Thursday, October 6, 2011

An artistic assault on the ears

I read a great little article which explains why 'museums are bulging with visitors who come to view works they secretly detest'.

Something happened in my twenties which this article reminded me of straight away.
It's why I think the author's  main point is right on the money (there's a link to the article at the end of this post).

Here's what happened...

A friend of mine has a musical genius brother who was participating in a recital of his latest composition at London's South Bank.
I persuaded another friend of mine, Jeremy, who is also a splendid musician to come along too.
I thought he might enjoy it since I had it on good authority the composer in question was extremely talented and capable.

After the lights went down and the composition started Jeremy and I were both in for a bit of a shock.

In the dark, it sounded like some people with their shoelaces tied togehter were trying to steal the instruments, or perhaps a bunch of animals with xylophones and pots and pans strapped to them were banging into each other.

Sounds clanged and squealed. 
It was worse than listening to a construction site.
At least there you could discern the rhythm of a jack hammer.

The players emerged from the dark as spotlights were employed.
I hoped their visibility might cause them some embarrasment, perhaps enough to squeak out a tune.
But the music remained relentlessly awful.

We were just at the start, with a couple of hours to go.
Jeremy just got up and left, since he wasn't a friend of the family.
I had to sit there, for what seemed like an eternity, for fear of seeming rude.

After all, I knew the composer, and was there with his brother.
And I was a friend of the family.

And I fancied his sister.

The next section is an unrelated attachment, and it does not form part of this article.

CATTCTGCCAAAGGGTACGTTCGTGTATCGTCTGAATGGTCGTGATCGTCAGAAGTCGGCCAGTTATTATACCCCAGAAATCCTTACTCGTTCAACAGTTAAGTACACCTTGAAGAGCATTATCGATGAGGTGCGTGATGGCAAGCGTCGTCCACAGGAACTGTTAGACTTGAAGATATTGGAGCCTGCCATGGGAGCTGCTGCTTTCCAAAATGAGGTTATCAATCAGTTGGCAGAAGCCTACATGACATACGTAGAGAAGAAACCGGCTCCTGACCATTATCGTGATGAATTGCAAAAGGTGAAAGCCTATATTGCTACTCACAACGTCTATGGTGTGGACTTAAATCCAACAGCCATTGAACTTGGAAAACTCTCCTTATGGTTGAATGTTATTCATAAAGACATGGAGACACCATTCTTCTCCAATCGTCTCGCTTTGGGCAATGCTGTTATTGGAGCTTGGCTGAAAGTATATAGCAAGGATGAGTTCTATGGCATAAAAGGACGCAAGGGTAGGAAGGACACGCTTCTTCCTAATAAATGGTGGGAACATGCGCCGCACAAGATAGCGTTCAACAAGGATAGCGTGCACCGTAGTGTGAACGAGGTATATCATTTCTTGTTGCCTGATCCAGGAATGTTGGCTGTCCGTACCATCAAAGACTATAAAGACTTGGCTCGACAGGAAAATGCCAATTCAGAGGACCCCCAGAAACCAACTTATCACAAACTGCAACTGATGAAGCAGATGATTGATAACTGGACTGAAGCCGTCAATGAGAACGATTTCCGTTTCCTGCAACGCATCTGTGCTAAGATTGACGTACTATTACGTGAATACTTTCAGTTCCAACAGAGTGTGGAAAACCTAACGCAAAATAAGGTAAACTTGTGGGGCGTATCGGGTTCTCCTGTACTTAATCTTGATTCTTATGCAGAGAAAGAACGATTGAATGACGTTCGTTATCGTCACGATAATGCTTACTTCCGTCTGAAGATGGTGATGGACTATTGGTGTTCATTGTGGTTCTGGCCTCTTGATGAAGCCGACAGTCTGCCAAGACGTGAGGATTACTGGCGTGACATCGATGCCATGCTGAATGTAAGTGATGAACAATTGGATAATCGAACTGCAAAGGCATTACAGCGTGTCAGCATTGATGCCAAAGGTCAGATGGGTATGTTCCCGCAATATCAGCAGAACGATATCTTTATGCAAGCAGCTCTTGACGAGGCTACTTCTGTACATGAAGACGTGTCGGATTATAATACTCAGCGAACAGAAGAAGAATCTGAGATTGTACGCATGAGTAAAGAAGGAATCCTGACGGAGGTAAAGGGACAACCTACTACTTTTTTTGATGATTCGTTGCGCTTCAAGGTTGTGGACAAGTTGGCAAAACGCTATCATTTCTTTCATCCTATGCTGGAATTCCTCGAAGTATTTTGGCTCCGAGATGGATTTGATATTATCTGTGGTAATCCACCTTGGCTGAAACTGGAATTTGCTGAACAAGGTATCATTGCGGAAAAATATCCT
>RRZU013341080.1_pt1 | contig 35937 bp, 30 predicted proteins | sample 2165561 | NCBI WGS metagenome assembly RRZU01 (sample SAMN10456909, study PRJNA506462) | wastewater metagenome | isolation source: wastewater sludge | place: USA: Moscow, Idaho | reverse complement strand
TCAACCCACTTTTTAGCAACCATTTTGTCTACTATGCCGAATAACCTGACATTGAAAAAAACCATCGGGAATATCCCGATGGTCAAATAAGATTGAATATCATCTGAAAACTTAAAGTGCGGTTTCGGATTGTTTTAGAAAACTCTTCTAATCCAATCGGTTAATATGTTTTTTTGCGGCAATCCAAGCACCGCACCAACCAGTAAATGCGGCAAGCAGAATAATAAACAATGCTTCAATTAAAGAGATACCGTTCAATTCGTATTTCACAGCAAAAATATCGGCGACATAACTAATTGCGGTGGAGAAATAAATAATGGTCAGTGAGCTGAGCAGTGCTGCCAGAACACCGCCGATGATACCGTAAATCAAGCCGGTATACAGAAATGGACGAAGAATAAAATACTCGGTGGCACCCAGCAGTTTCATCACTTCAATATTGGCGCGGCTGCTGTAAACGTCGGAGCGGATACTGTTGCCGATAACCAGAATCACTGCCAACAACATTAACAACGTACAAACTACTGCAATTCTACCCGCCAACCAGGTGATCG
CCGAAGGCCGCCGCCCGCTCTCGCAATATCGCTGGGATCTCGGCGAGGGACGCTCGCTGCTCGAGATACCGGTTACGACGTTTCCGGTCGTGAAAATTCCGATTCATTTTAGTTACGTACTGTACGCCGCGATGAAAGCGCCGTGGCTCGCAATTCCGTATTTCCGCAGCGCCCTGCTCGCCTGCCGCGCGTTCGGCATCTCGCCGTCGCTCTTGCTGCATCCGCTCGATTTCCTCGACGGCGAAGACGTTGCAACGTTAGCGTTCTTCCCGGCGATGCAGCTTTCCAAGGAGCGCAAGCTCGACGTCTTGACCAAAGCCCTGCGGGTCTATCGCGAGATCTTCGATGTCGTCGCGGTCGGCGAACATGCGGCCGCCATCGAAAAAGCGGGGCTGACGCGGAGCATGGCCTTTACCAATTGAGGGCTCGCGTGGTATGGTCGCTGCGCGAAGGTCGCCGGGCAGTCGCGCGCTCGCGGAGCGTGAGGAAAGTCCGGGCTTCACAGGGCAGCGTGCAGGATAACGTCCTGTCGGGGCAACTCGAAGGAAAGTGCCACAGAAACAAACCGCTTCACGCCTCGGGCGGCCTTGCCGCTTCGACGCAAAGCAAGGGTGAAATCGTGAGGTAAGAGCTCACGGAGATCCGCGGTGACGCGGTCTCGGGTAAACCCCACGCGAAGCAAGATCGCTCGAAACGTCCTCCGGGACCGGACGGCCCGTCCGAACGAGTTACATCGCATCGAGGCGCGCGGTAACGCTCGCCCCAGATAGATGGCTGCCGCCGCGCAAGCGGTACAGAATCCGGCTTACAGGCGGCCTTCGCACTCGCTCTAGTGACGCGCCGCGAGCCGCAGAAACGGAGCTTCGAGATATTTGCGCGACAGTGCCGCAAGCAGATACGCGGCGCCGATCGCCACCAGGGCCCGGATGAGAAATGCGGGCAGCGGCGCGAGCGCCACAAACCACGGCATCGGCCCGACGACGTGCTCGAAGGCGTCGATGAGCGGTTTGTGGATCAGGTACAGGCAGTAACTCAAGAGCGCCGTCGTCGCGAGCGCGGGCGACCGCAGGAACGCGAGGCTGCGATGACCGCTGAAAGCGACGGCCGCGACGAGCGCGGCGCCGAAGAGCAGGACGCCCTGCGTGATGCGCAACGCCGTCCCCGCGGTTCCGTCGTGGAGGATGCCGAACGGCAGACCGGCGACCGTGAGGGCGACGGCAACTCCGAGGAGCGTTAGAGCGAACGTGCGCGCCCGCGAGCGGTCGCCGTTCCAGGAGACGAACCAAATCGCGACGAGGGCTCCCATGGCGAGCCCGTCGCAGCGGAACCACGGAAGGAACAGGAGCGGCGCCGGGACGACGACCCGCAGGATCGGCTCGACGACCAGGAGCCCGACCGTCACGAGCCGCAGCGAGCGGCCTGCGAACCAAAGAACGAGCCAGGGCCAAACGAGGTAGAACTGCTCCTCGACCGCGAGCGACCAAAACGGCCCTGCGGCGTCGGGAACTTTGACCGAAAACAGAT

So there was really no escape for me.

For a while I kept hoping this torture would evolve into something bearable, but eventually I just stoically accepted my fate and sat it out.
At least until the interval, when I darted off for a strategic 'emergency bathroom break' and headed for a bathroom somewhere far across town.

On the way I had a drink with Jeremy, who had been nice enough to wait  outside.

And now, with no further ado, I urge you to read THIS ARTICLE and discover the secret of how the 20th Century art scene got away with it (although of course it's not over yet)...

Besides that, my Winged Angel Mice are still available for a half price pre-order on Kickstarter (click HERE to see more).

Click these links to visit my website... - Sculpture that loves you back
or my Etsy store, CritterVille



Anonymous said...

My school really supports this type of art. And here I was starting to feel I was the only one who could not stand it! Hah, thanks for posting.

Steve sculpts critters said...

While it was a lot of fun and great in a lot of ways, I didn't really learn anything useful about drawing and painting until after I'd finished art school and made an effort to seek it out on my own.
They taught a few illustration techniques, but none of the fundamental stuff.
Sort of 'how to ice the cake', no 'how to make the cake in the first place'.